If you’re a fitness geek, you’ve probably heard of “refeed days,” a strategy in which you increase your calories — specifically carbs — for a day or so to replenish your energy stores and improve performance and results.
It’s a gym rat favorite that’s been around for years, and there’s no shortage of anecdotal evidence showing that it works.
There’s promising research backing up refeed days. Unfortunately, this information gets lost in a sea of incorrect “bro science,” so let’s cut through the clutter and take a look at the real benefits of a refeed day.
What Refeed Days Do
When you consume carbs, they’re broken down into glucose, or blood sugar. Your body uses this blood sugar as its primary fuel source. Glycogen — carbohydrates that are stored in your liver and muscles — acts as your body’s back-up fuel source.
While hard exercise is obviously great for you, it also breaks you down. If you add a calorie deficit into the mix, things can get rugged: Those glycogen stores become depleted, your body exists in more of a stress state, and it wears you down mentally.
Physically, you can address the situation with proper rest and recovery. Dietarily, it’s a little trickier. Obviously, you can eat more, but if you’re trying to lose weight, porking out to feel better was how you got in this mess to begin with.
So you want to be a little controlled about it — that’s where refeed day comes in.
Don’t mistake this with a cheat day; on a cheat day, you just go for it and eat a bunch of untargeted garbage.
You might get the benefits of a refeed day in there among the excessive fat and sodium, but the additional empty calories and problematic ingredients that come with junk food aren’t necessarily benefiting you.
With a refeed day, you’re taking a specific food — high-glycemic carbohydrates — that would otherwise work against your health and targeting them for good instead of evil.
The reason for this is that after eating at a reduced calorie level for a while, your body is at a bit of a carbohydrate deficit, particularly with regards to glycogen, the stored form of your body’s primary energy source, glucose.
In this situation, when you increase carbs, they go toward replenishing that glycogen, as opposed to being stored as fat.
Muscle glycogen, specifically, allows you to push harder during exercise, so when you top off your glycogen during a refeed day, you should be able to push even harder in your next workout.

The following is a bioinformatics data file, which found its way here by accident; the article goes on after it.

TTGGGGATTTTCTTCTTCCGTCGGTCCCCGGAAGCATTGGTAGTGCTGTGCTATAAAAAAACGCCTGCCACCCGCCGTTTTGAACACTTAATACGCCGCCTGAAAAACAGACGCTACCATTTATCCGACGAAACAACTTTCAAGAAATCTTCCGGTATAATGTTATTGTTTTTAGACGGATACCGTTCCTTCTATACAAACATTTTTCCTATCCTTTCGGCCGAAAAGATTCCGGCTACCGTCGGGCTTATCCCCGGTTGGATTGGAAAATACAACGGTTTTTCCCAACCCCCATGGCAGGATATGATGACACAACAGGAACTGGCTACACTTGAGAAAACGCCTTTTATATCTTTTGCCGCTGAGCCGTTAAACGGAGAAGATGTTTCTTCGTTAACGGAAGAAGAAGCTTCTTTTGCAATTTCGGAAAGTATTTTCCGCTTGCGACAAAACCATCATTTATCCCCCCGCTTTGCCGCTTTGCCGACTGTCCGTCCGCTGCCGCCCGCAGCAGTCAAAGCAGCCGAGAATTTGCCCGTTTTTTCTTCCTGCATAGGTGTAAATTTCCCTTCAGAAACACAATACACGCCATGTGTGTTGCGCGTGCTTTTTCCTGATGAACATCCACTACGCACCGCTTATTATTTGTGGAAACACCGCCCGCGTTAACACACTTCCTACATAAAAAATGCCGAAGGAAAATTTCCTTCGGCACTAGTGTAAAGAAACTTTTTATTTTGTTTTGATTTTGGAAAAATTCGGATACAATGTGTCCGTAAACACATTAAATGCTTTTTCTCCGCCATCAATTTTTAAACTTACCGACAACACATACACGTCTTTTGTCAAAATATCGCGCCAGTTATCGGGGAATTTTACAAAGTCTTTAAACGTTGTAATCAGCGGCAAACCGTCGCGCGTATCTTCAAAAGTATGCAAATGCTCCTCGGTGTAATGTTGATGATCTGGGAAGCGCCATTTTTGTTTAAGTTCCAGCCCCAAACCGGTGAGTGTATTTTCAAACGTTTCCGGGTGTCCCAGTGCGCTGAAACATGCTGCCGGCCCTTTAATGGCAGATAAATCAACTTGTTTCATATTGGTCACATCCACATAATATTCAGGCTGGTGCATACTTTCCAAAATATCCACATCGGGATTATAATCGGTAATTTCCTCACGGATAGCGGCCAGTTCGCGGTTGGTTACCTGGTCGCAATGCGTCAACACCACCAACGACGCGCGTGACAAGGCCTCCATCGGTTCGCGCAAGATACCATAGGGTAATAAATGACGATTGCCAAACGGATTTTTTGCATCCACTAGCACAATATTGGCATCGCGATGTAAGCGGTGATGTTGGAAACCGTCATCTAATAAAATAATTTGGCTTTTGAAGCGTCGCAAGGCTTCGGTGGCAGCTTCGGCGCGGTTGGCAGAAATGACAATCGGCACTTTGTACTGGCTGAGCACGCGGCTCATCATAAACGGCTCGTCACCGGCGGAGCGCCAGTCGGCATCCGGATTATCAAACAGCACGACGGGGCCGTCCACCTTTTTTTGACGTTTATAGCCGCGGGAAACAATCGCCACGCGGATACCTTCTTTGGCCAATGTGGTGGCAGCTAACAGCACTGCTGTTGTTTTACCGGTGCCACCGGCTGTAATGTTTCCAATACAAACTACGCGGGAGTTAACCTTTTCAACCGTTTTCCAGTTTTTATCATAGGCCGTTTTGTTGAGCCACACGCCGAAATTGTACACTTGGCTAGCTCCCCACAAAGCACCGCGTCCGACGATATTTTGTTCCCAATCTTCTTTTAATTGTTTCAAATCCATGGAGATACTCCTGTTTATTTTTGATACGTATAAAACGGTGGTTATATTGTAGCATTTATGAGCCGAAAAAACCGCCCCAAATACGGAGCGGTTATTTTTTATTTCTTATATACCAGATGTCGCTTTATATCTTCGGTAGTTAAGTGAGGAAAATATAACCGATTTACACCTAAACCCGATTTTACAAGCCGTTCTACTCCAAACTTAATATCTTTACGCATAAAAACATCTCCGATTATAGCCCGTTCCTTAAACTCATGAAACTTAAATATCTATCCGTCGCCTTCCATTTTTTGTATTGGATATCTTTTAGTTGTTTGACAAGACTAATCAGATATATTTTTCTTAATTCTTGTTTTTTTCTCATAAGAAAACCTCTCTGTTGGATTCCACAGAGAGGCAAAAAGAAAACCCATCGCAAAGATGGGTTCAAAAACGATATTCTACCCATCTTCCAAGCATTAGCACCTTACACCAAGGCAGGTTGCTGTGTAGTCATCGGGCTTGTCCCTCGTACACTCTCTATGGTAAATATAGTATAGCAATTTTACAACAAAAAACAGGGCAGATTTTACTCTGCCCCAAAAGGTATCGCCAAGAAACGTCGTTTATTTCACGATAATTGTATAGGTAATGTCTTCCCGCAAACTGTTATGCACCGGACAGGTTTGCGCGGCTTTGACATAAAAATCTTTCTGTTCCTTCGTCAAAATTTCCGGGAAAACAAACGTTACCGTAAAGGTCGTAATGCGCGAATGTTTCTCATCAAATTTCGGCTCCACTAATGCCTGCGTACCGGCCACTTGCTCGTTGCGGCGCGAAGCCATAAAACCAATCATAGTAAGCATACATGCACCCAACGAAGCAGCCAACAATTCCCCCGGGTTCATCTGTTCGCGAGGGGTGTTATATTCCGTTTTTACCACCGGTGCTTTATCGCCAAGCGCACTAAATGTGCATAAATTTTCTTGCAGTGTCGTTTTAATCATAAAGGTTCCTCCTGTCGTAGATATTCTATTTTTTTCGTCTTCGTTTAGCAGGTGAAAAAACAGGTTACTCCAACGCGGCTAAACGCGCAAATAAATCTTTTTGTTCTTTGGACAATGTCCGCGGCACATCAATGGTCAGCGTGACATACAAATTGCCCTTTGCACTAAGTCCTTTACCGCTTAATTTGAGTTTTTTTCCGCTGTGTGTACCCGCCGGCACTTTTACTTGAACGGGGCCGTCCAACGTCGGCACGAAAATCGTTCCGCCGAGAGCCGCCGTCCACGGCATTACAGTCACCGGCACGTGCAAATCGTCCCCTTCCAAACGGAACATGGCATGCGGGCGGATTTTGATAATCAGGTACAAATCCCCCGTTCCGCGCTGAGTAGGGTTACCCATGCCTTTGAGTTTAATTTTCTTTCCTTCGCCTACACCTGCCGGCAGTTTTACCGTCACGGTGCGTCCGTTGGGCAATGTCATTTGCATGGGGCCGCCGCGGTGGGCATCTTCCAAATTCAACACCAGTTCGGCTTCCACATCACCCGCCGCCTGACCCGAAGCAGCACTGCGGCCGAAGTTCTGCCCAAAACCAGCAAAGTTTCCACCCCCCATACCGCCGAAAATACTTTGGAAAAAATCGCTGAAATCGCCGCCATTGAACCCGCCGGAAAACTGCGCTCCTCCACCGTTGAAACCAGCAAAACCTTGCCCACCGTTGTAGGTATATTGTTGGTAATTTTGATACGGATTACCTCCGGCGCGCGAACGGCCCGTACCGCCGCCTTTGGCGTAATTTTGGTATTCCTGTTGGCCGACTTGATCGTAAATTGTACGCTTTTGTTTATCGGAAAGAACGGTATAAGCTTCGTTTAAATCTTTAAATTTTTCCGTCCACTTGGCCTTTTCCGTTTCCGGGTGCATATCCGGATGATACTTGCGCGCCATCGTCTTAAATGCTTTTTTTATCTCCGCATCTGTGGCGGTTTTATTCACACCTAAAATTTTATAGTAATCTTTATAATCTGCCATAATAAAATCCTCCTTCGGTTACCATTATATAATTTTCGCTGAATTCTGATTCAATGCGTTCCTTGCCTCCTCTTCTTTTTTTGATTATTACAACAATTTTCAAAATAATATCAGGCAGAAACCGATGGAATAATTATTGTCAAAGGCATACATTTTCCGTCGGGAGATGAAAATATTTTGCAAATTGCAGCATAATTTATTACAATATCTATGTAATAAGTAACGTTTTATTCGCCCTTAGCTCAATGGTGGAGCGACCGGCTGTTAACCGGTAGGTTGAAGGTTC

Another benefit of the carb increase is that it feels good to eat yummy food. In fact, high-carbohydrate foods release a “feel good” hormone in your brain called serotonin.
Sure, you could get the job done with plain potatoes sprinkled with wheat flour, but why do that when you can do it with waffles?
Psychologically, enjoying the more decadent foods associated with carbs, especially at refeed levels, is a welcome break from the austerity of the rest of a results-driven eating plan.
What Refeed Days DON’T Do
A lot of “bro science” claims that refeed days increase leptin, a hunger-regulating hormone that “tells” your brain that you’re full.
Many bro-articles point to this 2001 study showing that carbs do increase leptin. However, if you read deeper into the study, you’ll see that the authors claim their findings “showed that leptin did not have an acute effect on satiety.”
What’s more, another study from 1999 claims that “leptin levels in fasted subjects returned to baseline within 12 h of refeeding.””
In other words, increased leptin is temporary and it doesn’t really impact hunger.
Do Any Beachbody Programs Incorporate Refeed Days?
Funny you should ask. Our new program 80 Day Obsession does—but with a few modifications. While there are various studies showing successful refeed day timing strategies, there aren’t really any hard and fast rules.
When Beachbody Super Trainer Autumn Calabrese wanted to include refeed days in 80 Day Obsession, we kept a number of thing in mind, including her years of experience using refeed days as a trainer and bikini competitor, as well as the available credible science.
We fine-tuned it during the 80 Day Obsession test group. The result is what we call a modified refeed day.
The modified refeed day isn’t quite as gluttonous as a traditional refeed day. Massive calorie surpluses aren’t for everyone; they can leave you bloated and uncomfortable.
What’s more, folks in the test groups still perceived a performance benefit and a psychological boost from a more moderate calorie increase.
But the modified refeed day can still seem like a lot of food, so the carbs on these days are high glycemic — meaning fast-absorbing — so that they digest quickly and don’t leave you feeling stuffed.
Also, the fast-absorbing nature of high-glycemic carbs means they also replenish glycogen quickly, making them an asset for your pre-workout meal.
The Bottom Line
When doing a program as challenging as 80 Day Obsession, it’s easy to get swept up in the notion that harder is better.
A lot of the time, this can be true; it’s important to do the work and keep that diet tight. But sometimes you just need to take a breath, a refeed day, and eat the cookie. You’ll be better off for it.